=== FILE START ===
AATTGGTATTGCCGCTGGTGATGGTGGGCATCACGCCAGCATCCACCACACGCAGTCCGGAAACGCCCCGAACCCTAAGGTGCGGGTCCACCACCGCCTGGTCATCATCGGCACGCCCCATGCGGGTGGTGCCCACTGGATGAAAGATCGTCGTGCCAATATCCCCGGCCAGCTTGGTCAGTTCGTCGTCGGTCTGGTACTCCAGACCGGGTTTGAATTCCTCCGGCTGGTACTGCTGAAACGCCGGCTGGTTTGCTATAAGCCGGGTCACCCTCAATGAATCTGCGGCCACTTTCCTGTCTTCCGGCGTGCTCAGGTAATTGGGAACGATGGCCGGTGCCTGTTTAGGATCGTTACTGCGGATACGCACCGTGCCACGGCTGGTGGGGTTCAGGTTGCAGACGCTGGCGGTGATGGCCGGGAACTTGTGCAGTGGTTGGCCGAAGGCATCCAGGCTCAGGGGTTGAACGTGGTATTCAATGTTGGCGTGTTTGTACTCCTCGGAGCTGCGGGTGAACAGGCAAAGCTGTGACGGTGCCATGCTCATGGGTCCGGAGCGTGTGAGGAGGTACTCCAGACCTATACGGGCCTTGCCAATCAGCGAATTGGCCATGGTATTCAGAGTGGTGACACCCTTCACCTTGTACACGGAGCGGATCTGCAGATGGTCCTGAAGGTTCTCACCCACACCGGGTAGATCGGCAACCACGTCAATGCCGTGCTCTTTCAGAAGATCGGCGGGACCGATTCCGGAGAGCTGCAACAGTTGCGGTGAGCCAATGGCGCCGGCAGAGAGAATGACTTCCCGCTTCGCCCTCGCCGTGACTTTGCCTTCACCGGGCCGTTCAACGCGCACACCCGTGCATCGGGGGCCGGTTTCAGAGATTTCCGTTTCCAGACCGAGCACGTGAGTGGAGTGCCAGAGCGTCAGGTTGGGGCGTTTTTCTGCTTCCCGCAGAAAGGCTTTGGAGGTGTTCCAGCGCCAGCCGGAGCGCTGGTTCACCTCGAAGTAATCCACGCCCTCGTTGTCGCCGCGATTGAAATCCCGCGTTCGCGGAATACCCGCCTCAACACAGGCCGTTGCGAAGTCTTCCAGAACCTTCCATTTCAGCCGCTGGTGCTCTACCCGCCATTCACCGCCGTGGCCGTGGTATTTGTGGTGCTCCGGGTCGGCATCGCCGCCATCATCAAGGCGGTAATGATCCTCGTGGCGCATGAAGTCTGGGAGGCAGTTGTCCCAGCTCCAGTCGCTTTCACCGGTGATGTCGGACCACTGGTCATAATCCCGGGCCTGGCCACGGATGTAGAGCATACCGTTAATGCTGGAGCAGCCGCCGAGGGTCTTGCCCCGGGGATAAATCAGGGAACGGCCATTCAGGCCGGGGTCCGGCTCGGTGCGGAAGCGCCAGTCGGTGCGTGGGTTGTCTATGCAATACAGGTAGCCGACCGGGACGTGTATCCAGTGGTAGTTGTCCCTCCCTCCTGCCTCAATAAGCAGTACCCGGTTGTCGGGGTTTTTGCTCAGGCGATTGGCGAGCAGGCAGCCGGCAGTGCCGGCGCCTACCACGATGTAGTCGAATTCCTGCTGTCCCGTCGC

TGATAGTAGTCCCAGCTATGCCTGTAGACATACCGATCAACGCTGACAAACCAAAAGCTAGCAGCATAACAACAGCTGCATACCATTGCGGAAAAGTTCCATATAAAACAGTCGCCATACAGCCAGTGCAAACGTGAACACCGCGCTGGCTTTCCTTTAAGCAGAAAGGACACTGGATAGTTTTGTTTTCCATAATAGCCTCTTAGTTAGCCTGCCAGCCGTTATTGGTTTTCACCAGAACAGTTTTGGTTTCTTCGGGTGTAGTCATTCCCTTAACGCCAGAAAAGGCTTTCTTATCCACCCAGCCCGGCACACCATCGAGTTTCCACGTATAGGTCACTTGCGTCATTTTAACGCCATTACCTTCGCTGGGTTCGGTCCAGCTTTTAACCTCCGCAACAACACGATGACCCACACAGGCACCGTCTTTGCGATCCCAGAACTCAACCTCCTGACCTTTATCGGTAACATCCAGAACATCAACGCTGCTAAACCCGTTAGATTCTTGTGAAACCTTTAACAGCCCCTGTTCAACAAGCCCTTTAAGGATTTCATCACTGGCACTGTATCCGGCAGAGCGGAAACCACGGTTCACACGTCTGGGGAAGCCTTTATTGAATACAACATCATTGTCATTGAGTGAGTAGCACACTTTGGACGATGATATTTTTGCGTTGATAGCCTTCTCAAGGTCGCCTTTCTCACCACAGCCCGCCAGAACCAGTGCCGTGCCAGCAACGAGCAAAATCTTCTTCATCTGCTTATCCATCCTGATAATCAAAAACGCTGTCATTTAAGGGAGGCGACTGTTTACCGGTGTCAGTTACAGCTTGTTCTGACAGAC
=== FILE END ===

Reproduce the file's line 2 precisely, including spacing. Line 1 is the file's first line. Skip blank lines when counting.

TGATAGTAGTCCCAGCTATGCCTGTAGACATACCGATCAACGCTGACAAACCAAAAGCTAGCAGCATAACAACAGCTGCATACCATTGCGGAAAAGTTCCATATAAAACAGTCGCCATACAGCCAGTGCAAACGTGAACACCGCGCTGGCTTTCCTTTAAGCAGAAAGGACACTGGATAGTTTTGTTTTCCATAATAGCCTCTTAGTTAGCCTGCCAGCCGTTATTGGTTTTCACCAGAACAGTTTTGGTTTCTTCGGGTGTAGTCATTCCCTTAACGCCAGAAAAGGCTTTCTTATCCACCCAGCCCGGCACACCATCGAGTTTCCACGTATAGGTCACTTGCGTCATTTTAACGCCATTACCTTCGCTGGGTTCGGTCCAGCTTTTAACCTCCGCAACAACACGATGACCCACACAGGCACCGTCTTTGCGATCCCAGAACTCAACCTCCTGACCTTTATCGGTAACATCCAGAACATCAACGCTGCTAAACCCGTTAGATTCTTGTGAAACCTTTAACAGCCCCTGTTCAACAAGCCCTTTAAGGATTTCATCACTGGCACTGTATCCGGCAGAGCGGAAACCACGGTTCACACGTCTGGGGAAGCCTTTATTGAATACAACATCATTGTCATTGAGTGAGTAGCACACTTTGGACGATGATATTTTTGCGTTGATAGCCTTCTCAAGGTCGCCTTTCTCACCACAGCCCGCCAGAACCAGTGCCGTGCCAGCAACGAGCAAAATCTTCTTCATCTGCTTATCCATCCTGATAATCAAAAACGCTGTCATTTAAGGGAGGCGACTGTTTACCGGTGTCAGTTACAGCTTGTTCTGACAGAC